A national private equity company just purchased a successful aerospace manufacturing business that has real estate located in multiple Midwestern states. The business that was being acquired owned all of its own real estate and this value was included in the acquisition. Once the sale was complete, the new management group pursued a sale leaseback on the portfolio of industrial properties in order to pay down the company debt and improve the overall health of the company as they moved forward on their plan to take the company public within a few years. They found an investor group to purchase the industrial portfolio and agreed to a long term 20 year lease.
Hopefully, these three examples give you a clearer picture into why a business would consider a sale leaseback to unlocking real estate equity.
Sale Leaseback Accounting
When considering a sale leaseback, both the seller/lessee and the buyer/lessor should be generally aware of how sale leaseback accounting works. Most sale leaseback transactions are considered just like a traditional sale of real estate, though since there is also a new lease being signed by the seller, the sale leaseback accounting treatment for both parties is more in line with how a “financing” transaction is accounted for. Simply put, the sale leaseback transaction should be treated in a similar way as if the buyer was providing financing to the seller.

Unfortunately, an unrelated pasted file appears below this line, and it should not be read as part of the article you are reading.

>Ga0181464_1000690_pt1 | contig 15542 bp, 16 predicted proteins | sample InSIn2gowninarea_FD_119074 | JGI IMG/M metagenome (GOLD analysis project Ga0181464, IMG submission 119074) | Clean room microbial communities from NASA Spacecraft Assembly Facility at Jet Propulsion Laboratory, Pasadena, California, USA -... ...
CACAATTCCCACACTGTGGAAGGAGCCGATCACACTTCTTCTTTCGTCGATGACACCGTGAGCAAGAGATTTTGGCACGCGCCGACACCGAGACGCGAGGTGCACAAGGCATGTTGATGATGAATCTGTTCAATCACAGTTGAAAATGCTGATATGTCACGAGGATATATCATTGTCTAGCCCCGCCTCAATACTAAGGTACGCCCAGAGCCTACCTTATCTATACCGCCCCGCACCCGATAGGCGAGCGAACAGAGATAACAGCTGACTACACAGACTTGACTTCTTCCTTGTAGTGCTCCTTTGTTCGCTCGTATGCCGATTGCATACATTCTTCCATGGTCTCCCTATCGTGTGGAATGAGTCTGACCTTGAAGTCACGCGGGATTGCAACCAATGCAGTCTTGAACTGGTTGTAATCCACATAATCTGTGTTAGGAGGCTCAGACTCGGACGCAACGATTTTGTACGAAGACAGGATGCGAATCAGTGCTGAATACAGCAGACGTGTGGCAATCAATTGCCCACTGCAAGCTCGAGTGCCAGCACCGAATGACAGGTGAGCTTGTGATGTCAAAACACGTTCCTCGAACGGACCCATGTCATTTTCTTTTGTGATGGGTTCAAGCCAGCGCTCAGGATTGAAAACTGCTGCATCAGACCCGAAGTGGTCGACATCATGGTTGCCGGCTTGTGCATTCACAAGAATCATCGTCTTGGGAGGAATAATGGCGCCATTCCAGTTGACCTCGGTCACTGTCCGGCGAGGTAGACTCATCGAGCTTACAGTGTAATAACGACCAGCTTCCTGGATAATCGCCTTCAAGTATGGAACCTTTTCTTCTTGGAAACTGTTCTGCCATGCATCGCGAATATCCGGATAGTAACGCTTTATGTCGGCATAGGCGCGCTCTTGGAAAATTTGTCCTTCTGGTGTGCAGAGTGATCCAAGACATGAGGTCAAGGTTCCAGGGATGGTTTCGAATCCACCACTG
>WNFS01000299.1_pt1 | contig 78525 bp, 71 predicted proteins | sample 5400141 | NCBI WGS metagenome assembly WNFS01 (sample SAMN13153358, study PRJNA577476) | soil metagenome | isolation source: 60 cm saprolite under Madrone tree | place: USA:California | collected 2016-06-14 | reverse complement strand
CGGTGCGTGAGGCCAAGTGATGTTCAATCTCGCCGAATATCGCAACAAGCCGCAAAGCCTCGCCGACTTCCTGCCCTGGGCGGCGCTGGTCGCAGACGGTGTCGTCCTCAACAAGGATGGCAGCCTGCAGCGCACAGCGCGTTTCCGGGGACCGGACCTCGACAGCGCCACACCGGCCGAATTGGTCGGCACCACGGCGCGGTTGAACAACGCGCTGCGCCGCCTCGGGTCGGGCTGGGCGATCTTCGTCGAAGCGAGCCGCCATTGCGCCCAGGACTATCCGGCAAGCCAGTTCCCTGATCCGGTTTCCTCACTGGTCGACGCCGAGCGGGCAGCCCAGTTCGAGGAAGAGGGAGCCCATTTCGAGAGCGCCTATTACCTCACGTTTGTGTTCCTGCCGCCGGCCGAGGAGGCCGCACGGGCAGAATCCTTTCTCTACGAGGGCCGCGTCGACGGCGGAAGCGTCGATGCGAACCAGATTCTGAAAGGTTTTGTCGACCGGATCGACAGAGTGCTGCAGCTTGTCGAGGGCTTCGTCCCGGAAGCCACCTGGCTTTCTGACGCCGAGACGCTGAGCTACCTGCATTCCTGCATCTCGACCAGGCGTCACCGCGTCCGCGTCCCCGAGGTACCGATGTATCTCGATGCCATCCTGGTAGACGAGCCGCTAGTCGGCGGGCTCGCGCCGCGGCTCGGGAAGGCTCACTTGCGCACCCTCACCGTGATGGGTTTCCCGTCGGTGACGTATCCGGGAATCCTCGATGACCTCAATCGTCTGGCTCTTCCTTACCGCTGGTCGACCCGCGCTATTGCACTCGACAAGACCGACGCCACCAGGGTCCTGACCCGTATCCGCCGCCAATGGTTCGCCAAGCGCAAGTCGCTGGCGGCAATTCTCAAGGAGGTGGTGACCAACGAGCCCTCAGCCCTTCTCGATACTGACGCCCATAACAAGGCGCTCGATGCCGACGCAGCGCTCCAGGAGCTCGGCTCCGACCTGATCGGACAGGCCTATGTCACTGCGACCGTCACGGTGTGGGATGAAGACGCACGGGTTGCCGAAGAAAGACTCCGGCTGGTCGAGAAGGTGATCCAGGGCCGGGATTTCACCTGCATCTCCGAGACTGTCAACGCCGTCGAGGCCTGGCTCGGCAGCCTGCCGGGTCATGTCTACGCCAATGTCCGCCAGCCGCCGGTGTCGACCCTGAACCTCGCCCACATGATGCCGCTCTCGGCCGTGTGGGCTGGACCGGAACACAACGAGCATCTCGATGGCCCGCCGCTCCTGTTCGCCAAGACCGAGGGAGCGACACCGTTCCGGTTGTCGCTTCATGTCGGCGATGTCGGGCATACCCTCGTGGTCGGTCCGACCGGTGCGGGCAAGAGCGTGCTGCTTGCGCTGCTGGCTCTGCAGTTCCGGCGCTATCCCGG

The first thing that accountants for both parties will try to determine is:
- Was the sale of the real estate priced at “Fair market value”?
- If the sale price was not at fair market value, then what is the difference between the sale price and the fair market value?
1. In the case that the sale price is higher than fair market value, then the seller/lessee would record this difference as additional financing from the buyer/lessor and would adjust the interest rate on their related booked liability.
2. If the sale price is lower than fair market value, then the difference should be recorded as a “rent prepayment”.
There are other scenarios where the sale leaseback cannot be considered a traditional “sale” and the above accounting treatment won’t apply. One such case is when there is a provision in the transaction that gives the seller/lessee an option to “buy back” the real estate at a later date. You should always consult a CPA to understand how the accounting will work in each scenario as each will have its own unique sale leaseback tax implications. for a deeper dive into the tax implications, check out this article from the Journal of Accountancy.